It's hard to believe but Sunday finally arrived. It was a day full of hugs, kisses, laughter and tears.
It's Saturday of my final week as pastor at Bethany Church. If you know the days of your week you know that I have to preach my final sermon in one day. I think I'm ready.
The lone prophet Elijah challenged King Ahab and 450 prophets of the god Baal and the base of this mountain.Elijah challenged them to a contest. Each would build an altar to their own god, Elijah to the one true God and the 450 prophets to Baal.
The 450 prophets went first. They slaughtered a bull, placed it on the altar and prayed to Baal to send fire. They danced, they sang, they shouted, they cut themselves with knives and spears. They did this all day. Nothing happened.Then it was Elijah’s turn. Here’s what 1 Kings says happened:
30 Then Elijah called to the people, "Come over here!" They all crowded around him as he repaired the altar of the LORD that had been torn down. 31 He took twelve stones, one to represent each of the tribes of Israel, 32 and he used the stones to rebuild the LORD's altar. Then he dug a trench around the altar large enough to hold about three gallons. 33 He piled wood on the altar, cut the bull into pieces, and laid the pieces on the wood. Then he said, "Fill four large jars with water, and pour the water over the offering and the wood." After they had done this, 34 he said, "Do the same thing again!" And when they were finished, he said, "Now do it a third time!" So they did as he said, 35 and the water ran around the altar and even overflowed the trench. 36 At the customary time for offering the evening sacrifice, Elijah the prophet walked up to the altar and prayed, "O LORD, God of Abraham, Isaac, and Jacob, prove today that you are God in Israel and that I am your servant. Prove that I have done all this at your command. 37 O LORD, answer me! Answer me so these people will know that you, O LORD, are God and that you have brought them back to yourself." 38 Immediately the fire of the LORD flashed down from heaven and burned up the young bull, the wood, the stones, and the dust. It even licked up all the water in the ditch! 39 And when the people saw it, they fell on their faces and cried out, "The LORD is God! The LORD is God!" 1 Kings 18:30-39
Church on top of Mount Carmel
Perhaps you need to rejuvenate your faith. Maybe you lost your faith and you want to find it again. Where have you been looking? Are you dancing around all the options? Where are you placing your faith?
I encourage you to stop dancing around your problems. Stop cutting yourself with the dagger of doubt and drop the spear of a wavering faith. Place your fears upon the altar. Call upon the God of Abraham, Isaac and Jacob and may His Holy Spirit come down on you like fire and burn away every doubt and fear so there is nothing left but His presence.
May you filled with the fire of His Spirit today.
I visited a mega church when I lived in southern California. I don’t want to tell you the name but it rhymes with Baddleback. During the worship a couple sang a duet. It rocked! I felt like I was at a Broadway musical. (Actually, I’ve never been to a Broadway musical but if I ever am, I hope the quality is as good as what I heard that day.)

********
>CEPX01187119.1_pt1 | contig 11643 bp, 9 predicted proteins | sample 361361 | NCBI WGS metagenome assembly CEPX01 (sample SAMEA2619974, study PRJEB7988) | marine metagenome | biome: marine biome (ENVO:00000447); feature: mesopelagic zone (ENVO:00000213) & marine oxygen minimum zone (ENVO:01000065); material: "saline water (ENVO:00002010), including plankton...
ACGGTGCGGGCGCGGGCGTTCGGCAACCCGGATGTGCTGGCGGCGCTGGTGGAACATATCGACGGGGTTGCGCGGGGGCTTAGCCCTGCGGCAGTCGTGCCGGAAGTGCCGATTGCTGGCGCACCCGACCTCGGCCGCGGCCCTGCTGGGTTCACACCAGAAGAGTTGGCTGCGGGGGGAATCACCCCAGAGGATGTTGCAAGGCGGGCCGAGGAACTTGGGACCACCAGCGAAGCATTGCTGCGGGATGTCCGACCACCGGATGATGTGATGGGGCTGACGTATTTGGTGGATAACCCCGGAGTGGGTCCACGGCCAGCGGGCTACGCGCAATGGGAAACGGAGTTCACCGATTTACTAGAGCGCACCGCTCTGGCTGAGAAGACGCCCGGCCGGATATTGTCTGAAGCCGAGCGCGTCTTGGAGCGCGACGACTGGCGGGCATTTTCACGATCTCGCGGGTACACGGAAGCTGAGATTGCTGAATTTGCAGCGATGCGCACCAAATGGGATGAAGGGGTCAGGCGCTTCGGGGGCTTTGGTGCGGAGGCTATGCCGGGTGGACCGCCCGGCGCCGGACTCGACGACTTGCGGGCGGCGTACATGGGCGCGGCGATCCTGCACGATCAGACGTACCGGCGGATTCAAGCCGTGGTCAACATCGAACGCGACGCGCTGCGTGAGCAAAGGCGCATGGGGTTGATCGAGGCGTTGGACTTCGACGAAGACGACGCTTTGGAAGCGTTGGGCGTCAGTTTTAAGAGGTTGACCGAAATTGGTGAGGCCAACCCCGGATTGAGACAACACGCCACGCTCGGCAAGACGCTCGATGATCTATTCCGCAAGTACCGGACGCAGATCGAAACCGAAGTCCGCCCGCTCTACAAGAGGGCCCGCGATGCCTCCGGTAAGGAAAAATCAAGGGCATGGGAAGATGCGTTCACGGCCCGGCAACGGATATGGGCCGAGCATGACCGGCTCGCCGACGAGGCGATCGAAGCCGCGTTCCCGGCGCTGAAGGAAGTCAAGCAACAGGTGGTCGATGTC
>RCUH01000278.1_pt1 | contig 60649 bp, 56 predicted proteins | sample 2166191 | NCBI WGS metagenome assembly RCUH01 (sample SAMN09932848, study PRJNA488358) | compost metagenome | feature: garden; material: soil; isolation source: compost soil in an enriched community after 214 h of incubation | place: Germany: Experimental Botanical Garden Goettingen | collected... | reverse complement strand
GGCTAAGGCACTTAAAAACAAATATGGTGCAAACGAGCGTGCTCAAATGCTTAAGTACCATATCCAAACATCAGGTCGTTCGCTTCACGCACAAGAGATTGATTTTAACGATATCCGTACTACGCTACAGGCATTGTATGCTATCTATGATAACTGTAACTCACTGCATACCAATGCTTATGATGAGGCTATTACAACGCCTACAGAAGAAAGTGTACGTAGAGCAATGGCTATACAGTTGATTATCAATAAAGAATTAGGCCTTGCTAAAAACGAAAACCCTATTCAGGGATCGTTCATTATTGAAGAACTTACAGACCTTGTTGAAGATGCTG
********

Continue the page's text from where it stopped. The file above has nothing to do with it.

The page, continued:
I’ve been to plenty of other churches since then. I often hear music that is just fabulous; guitars, drums, keyboards, tambourines, flutes, piano, singers…. My home church had an electric violin for a season. What a beautiful sound!
I’ve been to other churches with not so great music. I’ve mentioned the above instruments to them. “Oh, we don’t do that here. We don’t want to turn worship into entertainment.” Substitute, “Oh, we don’t want to sound too good. People might think its entertainment and not worship.”
It drives me mad that there seems to be this belief in some churches that the value of worship goes down when the quality of music goes up. This leads to the unofficial credo many churches have regarding worship and quality: they must remain separate.
We value entertainment that has quality. Bad TV shows get cancelled and shows that are good get picked up another season. (I know this isn’t an airtight argument. I’m still lamenting that NBC dropped Life and Friday Night Lights deserves a full season every year, but I digress.)
But Mad Pastor, this is worship we’re talking about, not entertainment, we can’t confuse the two!
I’m not confused. The reality is worship is entertainment. The purpose of worship is to entertain God. To bring him glory. To bring him our best. To put a smile on his face. To remind him that he is the most important thing in our life. We gather on Sunday to entertain God.
I do not believe in the separation of church and quality. I think the church should be the place where we bring our best to God. Our best song, our best behavior, our best attempt at entertaining him. Why should we go before the God of all creation, the one who designed music itself, and not bring him our best? Why do we think that the best should be reserved for the “entertainment industry” and the rest be given to God? (Should I be concerned about being too good of a preacher? Maybe I should make sure my sermons aren’t too entertaining?)
Worship ceases when we think the service is put together for us. When we praise the singer we are worshiping the singer and we are thanking him/her for entertaining us. But when we praise the One who gave us the gift of singing, we are worshiping God. It’s our job during services to focus on the right thing, it’s my job as a pastor to keep us aware of that.
What do you think? Should churches hold back on the quality of their services for fear that it won’t honor God? At what point has a church crossed the line between worship and a talent competition?
It's either Jesus
or a squirrel
So I ended last week with my favorite church joke. You can read it here. I also said I would tell you later why I love it. Well, it’s later.
I love that joke but it also drives me mad. I love that joke because it quite accurately represents what I’ve seen take place in churches every Sunday. That same joke drives me mad because it quite accurately represents what I’ve seen take place in churches every Sunday.